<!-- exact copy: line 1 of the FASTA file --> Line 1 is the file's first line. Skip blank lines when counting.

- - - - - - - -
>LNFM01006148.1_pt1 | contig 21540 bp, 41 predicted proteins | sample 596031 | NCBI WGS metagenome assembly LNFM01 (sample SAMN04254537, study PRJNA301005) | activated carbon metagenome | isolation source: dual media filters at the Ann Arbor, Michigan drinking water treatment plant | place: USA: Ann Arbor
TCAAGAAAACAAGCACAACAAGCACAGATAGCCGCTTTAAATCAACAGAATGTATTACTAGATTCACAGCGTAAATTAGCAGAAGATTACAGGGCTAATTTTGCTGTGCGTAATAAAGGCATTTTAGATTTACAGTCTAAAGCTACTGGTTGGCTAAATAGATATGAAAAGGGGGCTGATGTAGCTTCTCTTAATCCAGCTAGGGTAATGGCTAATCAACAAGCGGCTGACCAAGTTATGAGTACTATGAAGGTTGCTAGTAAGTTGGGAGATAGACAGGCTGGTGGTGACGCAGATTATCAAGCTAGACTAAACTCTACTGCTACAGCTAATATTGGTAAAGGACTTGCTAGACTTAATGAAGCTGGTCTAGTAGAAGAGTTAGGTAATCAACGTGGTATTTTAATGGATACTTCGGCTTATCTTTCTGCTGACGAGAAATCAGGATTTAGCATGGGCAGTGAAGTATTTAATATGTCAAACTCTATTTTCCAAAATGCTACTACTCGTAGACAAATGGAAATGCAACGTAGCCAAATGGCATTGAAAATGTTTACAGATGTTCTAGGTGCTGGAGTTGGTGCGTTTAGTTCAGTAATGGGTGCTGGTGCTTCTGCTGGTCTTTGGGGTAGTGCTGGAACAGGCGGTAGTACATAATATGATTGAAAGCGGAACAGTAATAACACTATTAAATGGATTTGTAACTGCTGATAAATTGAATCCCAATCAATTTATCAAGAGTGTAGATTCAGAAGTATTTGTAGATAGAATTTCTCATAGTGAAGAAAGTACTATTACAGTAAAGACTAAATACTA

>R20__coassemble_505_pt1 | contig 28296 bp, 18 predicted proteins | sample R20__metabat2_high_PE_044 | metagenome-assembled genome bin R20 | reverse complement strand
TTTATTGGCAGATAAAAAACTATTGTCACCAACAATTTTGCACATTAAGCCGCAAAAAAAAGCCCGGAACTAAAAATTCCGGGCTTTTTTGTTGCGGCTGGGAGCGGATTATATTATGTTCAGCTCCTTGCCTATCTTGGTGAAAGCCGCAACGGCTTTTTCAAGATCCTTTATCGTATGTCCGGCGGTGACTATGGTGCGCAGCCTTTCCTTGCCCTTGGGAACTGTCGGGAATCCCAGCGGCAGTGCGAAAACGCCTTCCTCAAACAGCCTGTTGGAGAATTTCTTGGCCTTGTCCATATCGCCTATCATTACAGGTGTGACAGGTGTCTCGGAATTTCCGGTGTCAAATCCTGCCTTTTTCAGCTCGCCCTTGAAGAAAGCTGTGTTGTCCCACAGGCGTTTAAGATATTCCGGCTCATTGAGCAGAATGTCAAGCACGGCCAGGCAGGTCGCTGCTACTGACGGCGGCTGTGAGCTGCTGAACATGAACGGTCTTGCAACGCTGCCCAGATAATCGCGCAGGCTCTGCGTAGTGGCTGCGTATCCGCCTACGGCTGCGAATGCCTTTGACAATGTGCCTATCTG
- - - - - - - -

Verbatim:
>LNFM01006148.1_pt1 | contig 21540 bp, 41 predicted proteins | sample 596031 | NCBI WGS metagenome assembly LNFM01 (sample SAMN04254537, study PRJNA301005) | activated carbon metagenome | isolation source: dual media filters at the Ann Arbor, Michigan drinking water treatment plant | place: USA: Ann Arbor